Youth Farm’s Greenhouse is starting to get green (and red and yellow thanks to the Rainbow Chard)! We have nearly 4,000 seedlings growing right now and we’re not even halfway done for the spring. Stay tuned for more pictures of the cutest plant babies you’ve ever seen!
When you say you are a Minnesota-based non-profit that grows food to develop young leaders, you receive a lot of puzzled looks followed by the question “What does Youth Farm do during the winter?” Well, the truth is, we do a lot!
Yes, Minnesota winters are long and cold, which shortens our growing season; however, the time we spend indoors during winter is a vital part of our programs. Of course, we continue running our school-year programs, which includes after-school cooking classes and greenhouse classes (did we mention we have a greenhouse that grows food year-round!?). More importantly, the winter is a time for us to reflect on our work from the previous fall and summer, as well as to plan and prepare for the upcoming spring and summer. This means, by the first sign of spring, we are ready to hit the ground running!
Here are a handful of Youth Farm highlights from this past January:
Our Project LEAD in each neighborhood met weekly to focus on skill-building and planning for upcoming programming and growing season. This included meeting with community partners to discuss food distribution goals, planning our farms, and reflecting on & practicing youth work skills and strategies. Project LEAD also plan for the week’s classes during these meetings.
At our greenhouse in St. Paul’s West Side neighborhood, Youth Farm led weekly classes where youth grew herbs, lettuce, and start seedlings that will be used at our farms in spring and summer.
Youth Farm’s after-school cooking classes were in full-swing! During these classes Youth Farmers learned basic cooking skills, while All-Stars learned to cook with new foods and worked on perfecting recipe favorites.
Our Program Directors also worked with youth during in-school hours. For instance, our Hawthorne Program Director worked with a group of 4th graders who are using grow lights to grow plants indoors and with a group of 3rd graders to link their garden to classroom goals with what they eat at lunch.
Youth Farm’s West Side greenhouse was changed for the better this past school year and it is easy to see how as soon as you step inside. Quietly demanding your attention with the sounds of a mountain stream is one of the most unique contraptions you’ll ever see. Nearly everyone who views it immediately asks “what is that?” Completely custom and designed to do one thing, Laura, Artemis, and Teréz have increased Youth Farm’s ability to grow food throughout the year with their “productive” art. Made of mundane materials like aluminum conduit and silicone caulk, and curios materials like mahogany and bamboo, the hydroponic system trickles away while growing beautiful heads of lettuce.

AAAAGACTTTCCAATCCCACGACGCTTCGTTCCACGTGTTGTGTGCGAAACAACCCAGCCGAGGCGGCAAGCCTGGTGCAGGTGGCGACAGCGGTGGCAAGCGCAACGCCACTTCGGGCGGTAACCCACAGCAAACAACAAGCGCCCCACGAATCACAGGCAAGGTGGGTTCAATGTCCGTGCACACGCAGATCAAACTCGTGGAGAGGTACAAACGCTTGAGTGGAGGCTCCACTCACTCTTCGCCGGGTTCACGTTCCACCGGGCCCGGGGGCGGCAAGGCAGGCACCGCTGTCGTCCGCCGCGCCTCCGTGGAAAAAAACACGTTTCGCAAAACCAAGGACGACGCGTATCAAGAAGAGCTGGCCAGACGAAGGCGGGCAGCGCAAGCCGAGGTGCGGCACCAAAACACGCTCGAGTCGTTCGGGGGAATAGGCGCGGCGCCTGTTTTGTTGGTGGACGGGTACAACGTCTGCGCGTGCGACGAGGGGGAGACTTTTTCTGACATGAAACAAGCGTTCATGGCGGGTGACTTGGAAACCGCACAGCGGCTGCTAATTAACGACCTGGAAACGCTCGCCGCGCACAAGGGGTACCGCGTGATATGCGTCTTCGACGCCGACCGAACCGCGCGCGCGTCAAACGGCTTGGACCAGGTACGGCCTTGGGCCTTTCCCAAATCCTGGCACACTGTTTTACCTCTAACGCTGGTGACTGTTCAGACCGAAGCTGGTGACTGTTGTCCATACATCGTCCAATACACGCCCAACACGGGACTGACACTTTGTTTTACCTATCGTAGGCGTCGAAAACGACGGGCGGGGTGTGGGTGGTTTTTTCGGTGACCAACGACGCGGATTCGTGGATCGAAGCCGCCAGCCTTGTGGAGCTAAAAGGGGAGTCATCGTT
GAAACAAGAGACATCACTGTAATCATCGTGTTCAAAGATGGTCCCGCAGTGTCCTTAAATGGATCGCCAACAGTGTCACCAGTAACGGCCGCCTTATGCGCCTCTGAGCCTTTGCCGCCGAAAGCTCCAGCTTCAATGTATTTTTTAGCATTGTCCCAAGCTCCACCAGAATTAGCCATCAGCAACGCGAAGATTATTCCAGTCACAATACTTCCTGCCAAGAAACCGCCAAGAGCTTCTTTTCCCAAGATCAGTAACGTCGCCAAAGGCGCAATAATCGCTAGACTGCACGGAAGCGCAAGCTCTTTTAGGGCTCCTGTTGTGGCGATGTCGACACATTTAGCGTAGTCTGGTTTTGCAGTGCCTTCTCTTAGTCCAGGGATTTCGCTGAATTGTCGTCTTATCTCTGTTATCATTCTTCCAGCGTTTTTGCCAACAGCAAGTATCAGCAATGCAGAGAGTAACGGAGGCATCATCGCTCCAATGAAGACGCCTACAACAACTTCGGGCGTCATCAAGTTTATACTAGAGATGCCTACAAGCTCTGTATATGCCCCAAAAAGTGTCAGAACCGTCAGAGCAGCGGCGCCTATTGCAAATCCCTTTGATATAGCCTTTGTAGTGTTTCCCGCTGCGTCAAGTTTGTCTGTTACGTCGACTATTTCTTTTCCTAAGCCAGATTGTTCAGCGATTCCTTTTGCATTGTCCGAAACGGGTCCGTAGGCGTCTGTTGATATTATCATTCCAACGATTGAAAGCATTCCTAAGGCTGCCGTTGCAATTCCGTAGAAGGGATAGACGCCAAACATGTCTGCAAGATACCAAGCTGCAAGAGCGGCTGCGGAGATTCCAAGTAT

Starting with an email back in June of 2013 Crescent Collective was thoughtful and patient as we met over the next 9 months on a project we were calling “Grow Up”. Crescent Collective listened, perfected, and improved their designs until build day in December. Here are the three of them starting to assemble.
From January through May youth farmers, LEAD interns, and myself regularly harvested head lettuce to send home with youth and to supply our cooking classes. We also started using the second system specifically designed to grow tomatoes, it is exceptionally efficient because it allows us to utilize space in our greenhouse during the hot summer months when most plants would simply whither.
As you can see from the photos, a lot of time, thought, and effort went into the design and creation of “Grow-Up”. So please add to the comments as Youth Farm says Thank You to Artemis, Teréz, and Laura.
On Wednesday, youth farmers at Jackson Elementary planted kale seeds during an after-school class. The seeds will grow in the greenhouse until they can be transplanted outside later this spring. Youth farmers love playing with soil!
We really love our greenhouse on the West Side, so much that we have nearly all of our meetings there. The West Side LEAD Interns, All-Stars, Youth Farmers, volunteers, and also Cherokee School students all visit the GH regularly to keep it looking nice and green. Not only have the West Side youth been growing in the GH but the All-Stars from both Frogtown and Lyndale have joined the greenhouse party as well. Youth Farm is a blast and we get a lot of work done too.
This winter we’ve been having a great time seeding, watering, fertilizing, and harvesting salad greens. Additionally we get a jump on the short MN growing season by starting all of our plant starts. Crops like tomatoes, peppers, broccoli, kale, and kohlrabi all benefit from 4-8 weeks of growing inside before being transplanted to the garden. Be sure to check out the photos below, it’s kind of silly how much fun we have growing and eating lettuce.
Lyndale All Stars visited the West Side Youth Farm’s greenhouse last week to check out the new hydroponics system. Loads of lettuce are coming out of the greenhouse this winter for our classes and dinners, and this was a chance for All Stars to sow some seeds and do an on-site taste test. Plus, a trip to the greenhouse wouldn’t be complete without a sledding party!
This past weekend at the Baker Center open house, West Side Youth Farm gave greenhouse tours, tabled, and guided kids as they sled down the huge baker hill. It was exciting to see so many people and organizations at Baker, the Southside YMCA, Cherokee Elementary School, Growing West Side, St. Paul Public Schools, Youth Farm and others were all there to build excitement around the “new” space. Stop into baker during usual business hours or check out the FAB facebook page for more info on classes and activities.